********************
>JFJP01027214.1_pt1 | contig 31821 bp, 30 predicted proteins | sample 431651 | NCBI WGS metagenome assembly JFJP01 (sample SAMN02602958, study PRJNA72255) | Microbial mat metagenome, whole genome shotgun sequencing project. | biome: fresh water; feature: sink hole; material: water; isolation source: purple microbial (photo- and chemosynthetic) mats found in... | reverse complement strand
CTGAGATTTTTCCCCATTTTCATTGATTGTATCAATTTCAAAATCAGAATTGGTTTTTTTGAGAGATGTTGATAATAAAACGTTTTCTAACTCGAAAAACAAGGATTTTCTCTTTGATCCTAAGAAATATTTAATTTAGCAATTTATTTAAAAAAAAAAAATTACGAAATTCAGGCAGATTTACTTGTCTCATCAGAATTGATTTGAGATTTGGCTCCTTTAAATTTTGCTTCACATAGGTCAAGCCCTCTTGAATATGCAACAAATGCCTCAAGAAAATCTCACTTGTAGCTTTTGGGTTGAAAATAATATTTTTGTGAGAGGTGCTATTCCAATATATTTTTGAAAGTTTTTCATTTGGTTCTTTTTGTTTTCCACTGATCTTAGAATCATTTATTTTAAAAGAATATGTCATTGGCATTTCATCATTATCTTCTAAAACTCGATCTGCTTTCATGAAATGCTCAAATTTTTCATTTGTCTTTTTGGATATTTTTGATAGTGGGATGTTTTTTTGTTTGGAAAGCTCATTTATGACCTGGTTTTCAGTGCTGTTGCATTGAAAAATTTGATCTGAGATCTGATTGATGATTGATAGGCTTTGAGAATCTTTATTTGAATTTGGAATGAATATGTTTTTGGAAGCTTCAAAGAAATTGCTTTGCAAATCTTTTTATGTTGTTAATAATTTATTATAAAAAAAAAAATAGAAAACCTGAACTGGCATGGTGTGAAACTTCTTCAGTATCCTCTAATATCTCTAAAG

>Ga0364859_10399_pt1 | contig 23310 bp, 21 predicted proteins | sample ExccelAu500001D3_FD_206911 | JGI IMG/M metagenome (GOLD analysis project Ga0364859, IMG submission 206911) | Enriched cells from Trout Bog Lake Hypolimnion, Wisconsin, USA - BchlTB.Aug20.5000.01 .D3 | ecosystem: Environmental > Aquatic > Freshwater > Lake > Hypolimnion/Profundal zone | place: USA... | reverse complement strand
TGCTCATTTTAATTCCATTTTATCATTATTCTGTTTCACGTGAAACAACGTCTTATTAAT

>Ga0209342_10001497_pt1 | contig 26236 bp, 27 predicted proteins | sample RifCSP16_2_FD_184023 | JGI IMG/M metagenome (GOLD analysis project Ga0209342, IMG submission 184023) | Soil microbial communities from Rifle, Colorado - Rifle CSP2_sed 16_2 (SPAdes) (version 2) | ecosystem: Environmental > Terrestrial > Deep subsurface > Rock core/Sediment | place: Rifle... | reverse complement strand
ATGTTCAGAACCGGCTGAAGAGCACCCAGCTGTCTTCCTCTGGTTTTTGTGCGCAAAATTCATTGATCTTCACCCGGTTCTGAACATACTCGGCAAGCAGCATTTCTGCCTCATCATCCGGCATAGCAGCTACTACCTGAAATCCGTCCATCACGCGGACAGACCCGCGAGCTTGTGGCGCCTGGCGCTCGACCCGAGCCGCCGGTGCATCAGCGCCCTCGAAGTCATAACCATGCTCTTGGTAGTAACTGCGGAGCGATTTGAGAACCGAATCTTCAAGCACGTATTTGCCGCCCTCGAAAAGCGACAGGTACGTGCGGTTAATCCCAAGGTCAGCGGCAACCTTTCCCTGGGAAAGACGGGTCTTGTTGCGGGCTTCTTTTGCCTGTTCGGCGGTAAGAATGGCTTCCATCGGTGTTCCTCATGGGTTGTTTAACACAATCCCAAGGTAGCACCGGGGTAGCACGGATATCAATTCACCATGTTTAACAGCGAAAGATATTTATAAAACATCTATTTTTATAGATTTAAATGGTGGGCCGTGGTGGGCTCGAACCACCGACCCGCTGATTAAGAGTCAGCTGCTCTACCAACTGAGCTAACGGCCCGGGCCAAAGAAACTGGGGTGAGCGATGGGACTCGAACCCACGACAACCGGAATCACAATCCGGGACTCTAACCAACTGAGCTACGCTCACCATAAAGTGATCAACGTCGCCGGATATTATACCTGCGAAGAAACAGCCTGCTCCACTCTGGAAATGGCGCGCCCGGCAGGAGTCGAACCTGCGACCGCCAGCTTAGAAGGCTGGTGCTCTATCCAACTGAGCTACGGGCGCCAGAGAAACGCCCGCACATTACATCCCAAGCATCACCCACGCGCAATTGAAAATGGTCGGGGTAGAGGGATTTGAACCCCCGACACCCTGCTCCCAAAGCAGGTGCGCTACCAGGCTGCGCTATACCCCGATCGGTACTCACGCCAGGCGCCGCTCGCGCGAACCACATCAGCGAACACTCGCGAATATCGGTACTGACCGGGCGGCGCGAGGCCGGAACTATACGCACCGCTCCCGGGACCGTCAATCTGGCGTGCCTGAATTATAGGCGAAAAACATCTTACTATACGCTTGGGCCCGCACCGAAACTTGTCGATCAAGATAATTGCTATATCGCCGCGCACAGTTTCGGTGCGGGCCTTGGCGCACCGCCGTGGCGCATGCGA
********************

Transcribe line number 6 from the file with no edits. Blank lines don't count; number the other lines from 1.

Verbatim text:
ATGTTCAGAACCGGCTGAAGAGCACCCAGCTGTCTTCCTCTGGTTTTTGTGCGCAAAATTCATTGATCTTCACCCGGTTCTGAACATACTCGGCAAGCAGCATTTCTGCCTCATCATCCGGCATAGCAGCTACTACCTGAAATCCGTCCATCACGCGGACAGACCCGCGAGCTTGTGGCGCCTGGCGCTCGACCCGAGCCGCCGGTGCATCAGCGCCCTCGAAGTCATAACCATGCTCTTGGTAGTAACTGCGGAGCGATTTGAGAACCGAATCTTCAAGCACGTATTTGCCGCCCTCGAAAAGCGACAGGTACGTGCGGTTAATCCCAAGGTCAGCGGCAACCTTTCCCTGGGAAAGACGGGTCTTGTTGCGGGCTTCTTTTGCCTGTTCGGCGGTAAGAATGGCTTCCATCGGTGTTCCTCATGGGTTGTTTAACACAATCCCAAGGTAGCACCGGGGTAGCACGGATATCAATTCACCATGTTTAACAGCGAAAGATATTTATAAAACATCTATTTTTATAGATTTAAATGGTGGGCCGTGGTGGGCTCGAACCACCGACCCGCTGATTAAGAGTCAGCTGCTCTACCAACTGAGCTAACGGCCCGGGCCAAAGAAACTGGGGTGAGCGATGGGACTCGAACCCACGACAACCGGAATCACAATCCGGGACTCTAACCAACTGAGCTACGCTCACCATAAAGTGATCAACGTCGCCGGATATTATACCTGCGAAGAAACAGCCTGCTCCACTCTGGAAATGGCGCGCCCGGCAGGAGTCGAACCTGCGACCGCCAGCTTAGAAGGCTGGTGCTCTATCCAACTGAGCTACGGGCGCCAGAGAAACGCCCGCACATTACATCCCAAGCATCACCCACGCGCAATTGAAAATGGTCGGGGTAGAGGGATTTGAACCCCCGACACCCTGCTCCCAAAGCAGGTGCGCTACCAGGCTGCGCTATACCCCGATCGGTACTCACGCCAGGCGCCGCTCGCGCGAACCACATCAGCGAACACTCGCGAATATCGGTACTGACCGGGCGGCGCGAGGCCGGAACTATACGCACCGCTCCCGGGACCGTCAATCTGGCGTGCCTGAATTATAGGCGAAAAACATCTTACTATACGCTTGGGCCCGCACCGAAACTTGTCGATCAAGATAATTGCTATATCGCCGCGCACAGTTTCGGTGCGGGCCTTGGCGCACCGCCGTGGCGCATGCGA